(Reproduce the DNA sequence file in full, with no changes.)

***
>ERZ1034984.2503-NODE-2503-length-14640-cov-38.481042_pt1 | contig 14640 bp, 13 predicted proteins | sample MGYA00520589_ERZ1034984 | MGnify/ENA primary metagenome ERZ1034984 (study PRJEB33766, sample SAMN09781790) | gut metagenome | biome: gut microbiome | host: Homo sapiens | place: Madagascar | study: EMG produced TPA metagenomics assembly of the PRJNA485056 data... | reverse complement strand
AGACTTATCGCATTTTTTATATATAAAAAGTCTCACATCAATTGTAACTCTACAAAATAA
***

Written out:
>ERZ1034984.2503-NODE-2503-length-14640-cov-38.481042_pt1 | contig 14640 bp, 13 predicted proteins | sample MGYA00520589_ERZ1034984 | MGnify/ENA primary metagenome ERZ1034984 (study PRJEB33766, sample SAMN09781790) | gut metagenome | biome: gut microbiome | host: Homo sapiens | place: Madagascar | study: EMG produced TPA metagenomics assembly of the PRJNA485056 data... | reverse complement strand
AGACTTATCGCATTTTTTATATATAAAAAGTCTCACATCAATTGTAACTCTACAAAATAA